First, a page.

After the sale of its ownership stake in Anchor Capital Advisors and a one-time write down that most banks are taking due to tax reform, Boston Private Financial Holdings reported a net loss of $18.3 million in the fourth quarter of 2017, following three straight quarters of double-digit net income.

The company reported net income for the year of $40.6 million, down from $79.5 million annual net income in 2016.

When the company sold its stake in Anchor, a move that executives said would allow Boston Private to focus on its own wealth management brand, it resulted in a $1.3 million loss on sale, a $400,000 legal expense and a $24.9 million goodwill impairment related to the held for sale classification.

Then tax reform was passed, which for most banks reduced the value of their deferred tax assets. Under generally accepted accounting principles, many financial institutions determine the value of their deferred tax assets based on the current enacted federal and state tax rates. So, by the very nature of the federal corporate rate going down, so too will the value of the deferred tax assets.

Boston Private estimates a one-time $12.9 million charge as a result of the recalculation.

“Our results this quarter include a combined impact of $38.9 million of charges resulting from our agreement to divest Anchor and the Tax Cuts and Jobs Act,” Clayton G. Deutsch, CEO of the company, said in a statement. “Divesting Anchor will liberate capital for us, creating flexibility to reinvest in a more focused company, and the Tax Cuts and Jobs Act will result in a significantly lower effective tax rate going forward.”

Excluding the impact of these items, Boston Private would have generated $74.6 million of operating net income in 2017 with an operating return on average common equity of 10.1 percent. Net interest income for the year was over $232 million, up $25 million from 2016. The net interest margin ticked up to 3.04 percent, up 16 basis points from one year ago.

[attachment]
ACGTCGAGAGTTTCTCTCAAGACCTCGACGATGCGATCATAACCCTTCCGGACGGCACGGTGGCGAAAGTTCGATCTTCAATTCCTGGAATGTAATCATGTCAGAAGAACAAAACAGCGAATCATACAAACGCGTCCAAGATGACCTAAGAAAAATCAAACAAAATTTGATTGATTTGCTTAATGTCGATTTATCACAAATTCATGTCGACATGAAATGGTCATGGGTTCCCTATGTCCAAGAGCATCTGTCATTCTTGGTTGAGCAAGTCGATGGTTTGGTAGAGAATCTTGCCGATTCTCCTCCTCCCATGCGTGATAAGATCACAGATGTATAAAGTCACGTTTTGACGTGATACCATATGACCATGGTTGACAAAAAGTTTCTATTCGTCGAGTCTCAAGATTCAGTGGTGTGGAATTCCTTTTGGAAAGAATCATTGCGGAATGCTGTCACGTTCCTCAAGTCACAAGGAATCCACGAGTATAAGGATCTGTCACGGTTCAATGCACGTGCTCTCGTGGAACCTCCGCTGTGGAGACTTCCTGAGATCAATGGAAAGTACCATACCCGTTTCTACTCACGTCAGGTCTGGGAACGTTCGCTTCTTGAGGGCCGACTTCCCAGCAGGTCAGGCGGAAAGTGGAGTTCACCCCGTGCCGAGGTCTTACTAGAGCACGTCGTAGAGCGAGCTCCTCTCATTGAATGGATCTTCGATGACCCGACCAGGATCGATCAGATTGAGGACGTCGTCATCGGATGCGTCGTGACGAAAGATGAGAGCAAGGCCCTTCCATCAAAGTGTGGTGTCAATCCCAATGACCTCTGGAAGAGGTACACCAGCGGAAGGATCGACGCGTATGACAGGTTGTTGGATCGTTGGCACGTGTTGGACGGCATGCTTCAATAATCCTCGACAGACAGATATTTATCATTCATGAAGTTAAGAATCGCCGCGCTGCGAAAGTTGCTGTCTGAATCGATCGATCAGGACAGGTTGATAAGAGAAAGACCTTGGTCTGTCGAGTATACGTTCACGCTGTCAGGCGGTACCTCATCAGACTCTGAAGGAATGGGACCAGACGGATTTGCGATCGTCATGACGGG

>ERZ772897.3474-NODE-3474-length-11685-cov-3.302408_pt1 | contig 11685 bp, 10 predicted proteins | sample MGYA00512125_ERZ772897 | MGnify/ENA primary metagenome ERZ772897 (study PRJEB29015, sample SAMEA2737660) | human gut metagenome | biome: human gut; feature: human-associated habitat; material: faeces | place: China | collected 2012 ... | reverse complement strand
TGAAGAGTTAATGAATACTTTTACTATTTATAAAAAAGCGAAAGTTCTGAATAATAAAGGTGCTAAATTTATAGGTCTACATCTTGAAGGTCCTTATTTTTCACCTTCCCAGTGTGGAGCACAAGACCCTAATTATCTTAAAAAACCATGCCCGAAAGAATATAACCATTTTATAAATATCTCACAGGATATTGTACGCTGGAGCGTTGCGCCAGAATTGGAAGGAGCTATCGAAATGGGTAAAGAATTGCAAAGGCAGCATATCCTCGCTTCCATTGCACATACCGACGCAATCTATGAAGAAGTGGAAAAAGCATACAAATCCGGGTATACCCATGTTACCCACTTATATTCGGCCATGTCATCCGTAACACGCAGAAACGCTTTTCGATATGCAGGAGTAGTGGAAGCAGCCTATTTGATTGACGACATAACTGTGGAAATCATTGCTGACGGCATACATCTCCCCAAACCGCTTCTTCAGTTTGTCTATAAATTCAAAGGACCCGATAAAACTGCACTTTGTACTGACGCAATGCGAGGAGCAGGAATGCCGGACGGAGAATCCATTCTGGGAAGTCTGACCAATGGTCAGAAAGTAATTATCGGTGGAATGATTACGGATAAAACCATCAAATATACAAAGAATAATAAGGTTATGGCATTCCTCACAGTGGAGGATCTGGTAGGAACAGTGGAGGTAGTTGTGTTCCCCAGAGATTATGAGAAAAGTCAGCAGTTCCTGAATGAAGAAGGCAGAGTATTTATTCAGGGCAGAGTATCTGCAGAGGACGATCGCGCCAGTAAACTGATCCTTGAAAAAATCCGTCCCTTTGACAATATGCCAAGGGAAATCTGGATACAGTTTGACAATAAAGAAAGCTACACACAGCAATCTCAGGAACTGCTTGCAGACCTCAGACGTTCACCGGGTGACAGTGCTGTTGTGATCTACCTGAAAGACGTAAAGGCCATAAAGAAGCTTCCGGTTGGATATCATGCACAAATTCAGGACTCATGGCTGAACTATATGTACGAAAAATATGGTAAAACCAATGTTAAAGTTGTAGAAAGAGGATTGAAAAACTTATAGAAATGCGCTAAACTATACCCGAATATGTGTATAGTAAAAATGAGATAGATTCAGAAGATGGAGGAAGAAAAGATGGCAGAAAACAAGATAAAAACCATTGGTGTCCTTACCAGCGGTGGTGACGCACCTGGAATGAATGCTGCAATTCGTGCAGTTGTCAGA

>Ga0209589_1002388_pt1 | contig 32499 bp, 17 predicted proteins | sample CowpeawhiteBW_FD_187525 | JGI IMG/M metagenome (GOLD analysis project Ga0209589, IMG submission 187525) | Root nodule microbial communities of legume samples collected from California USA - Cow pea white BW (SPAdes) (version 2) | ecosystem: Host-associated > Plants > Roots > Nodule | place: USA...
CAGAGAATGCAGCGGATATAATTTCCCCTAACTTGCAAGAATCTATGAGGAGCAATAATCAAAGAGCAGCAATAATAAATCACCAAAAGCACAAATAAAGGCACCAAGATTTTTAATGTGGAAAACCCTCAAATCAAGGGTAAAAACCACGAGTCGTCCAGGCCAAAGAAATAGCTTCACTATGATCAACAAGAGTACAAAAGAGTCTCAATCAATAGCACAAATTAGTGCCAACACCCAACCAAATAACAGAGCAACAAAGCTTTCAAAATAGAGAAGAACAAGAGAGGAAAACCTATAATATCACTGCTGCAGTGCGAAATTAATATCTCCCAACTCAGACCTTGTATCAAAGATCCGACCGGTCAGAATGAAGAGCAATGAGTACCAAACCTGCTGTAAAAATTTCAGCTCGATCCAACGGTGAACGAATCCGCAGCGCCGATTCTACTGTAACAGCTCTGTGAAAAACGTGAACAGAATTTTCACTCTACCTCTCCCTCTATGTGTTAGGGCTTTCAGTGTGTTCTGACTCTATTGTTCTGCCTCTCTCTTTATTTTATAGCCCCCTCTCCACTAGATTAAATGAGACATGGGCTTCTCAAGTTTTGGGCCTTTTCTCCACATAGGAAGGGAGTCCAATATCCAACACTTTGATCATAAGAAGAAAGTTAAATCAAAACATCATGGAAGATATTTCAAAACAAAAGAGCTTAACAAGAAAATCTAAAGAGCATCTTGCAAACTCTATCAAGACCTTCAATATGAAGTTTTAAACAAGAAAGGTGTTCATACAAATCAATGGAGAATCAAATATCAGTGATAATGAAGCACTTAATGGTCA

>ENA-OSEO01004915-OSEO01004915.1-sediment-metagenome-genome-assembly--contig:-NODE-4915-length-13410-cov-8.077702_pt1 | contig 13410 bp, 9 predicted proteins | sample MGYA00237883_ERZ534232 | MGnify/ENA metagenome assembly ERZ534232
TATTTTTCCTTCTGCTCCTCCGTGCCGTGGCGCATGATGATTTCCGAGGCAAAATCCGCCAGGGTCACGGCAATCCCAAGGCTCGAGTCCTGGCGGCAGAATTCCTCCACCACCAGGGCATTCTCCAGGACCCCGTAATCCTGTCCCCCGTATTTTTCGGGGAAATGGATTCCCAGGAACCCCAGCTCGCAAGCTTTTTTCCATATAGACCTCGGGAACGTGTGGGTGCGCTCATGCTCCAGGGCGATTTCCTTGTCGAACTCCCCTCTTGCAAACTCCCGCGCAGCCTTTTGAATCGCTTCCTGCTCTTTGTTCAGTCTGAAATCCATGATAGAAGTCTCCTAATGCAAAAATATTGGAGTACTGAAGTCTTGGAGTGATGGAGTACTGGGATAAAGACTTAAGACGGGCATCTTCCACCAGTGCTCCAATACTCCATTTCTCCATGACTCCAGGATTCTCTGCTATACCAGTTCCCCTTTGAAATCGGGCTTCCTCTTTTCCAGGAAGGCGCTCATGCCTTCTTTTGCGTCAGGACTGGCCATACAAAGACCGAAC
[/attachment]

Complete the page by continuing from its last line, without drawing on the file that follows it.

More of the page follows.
Total assets at the $8.3 billion asset institution increased more than $550 million year-over-year, while total loans reached past $6.5 billion, up almost $400 million year-over-year. Deutsch during an earnings call said he thinks the company can do 10 percent balance sheet growth over the next year.

Deutsch also said he is pleased with the progress he sees in the wealth management division, which had positive net flows in every quarter of 2017.

When asked by an investor about expectations for the wealth division and the company’s long term goal of 20 percent growth, Deautsch said, “We are ending this year more than halfway there. The team continues to make really good progress… We are operating leverage through favorable growth dynamics.”

Investors also questioned Boston Private management about whether the sale of Anchor could signal more sales of other subsidiaries the company owns in the future, but Deautsch cautioned investors about looking at it this way.

“For Anchor, I just came to the view that our company has not been a great owner of autonomous asset management firms,” he said, adding that he didn’t see Boston Private being able to provide any value to Anchor going forward. “Affiliates have had appealing ROE characteristics and that math continues to work.”

In other news, Deautsch announced that Steve Gaven, the former CFO of the Boston Private wealth group, has been named the new CFO of Boston Private Financial Holdings, as part of a broader reorganization of top management in order to structure the company around client development.



Boston Private Sees Millions in Losses in Q4 as Result of Tax Reform and Sale of Subsidiary

by Bram Berkowitz time to read: 2 min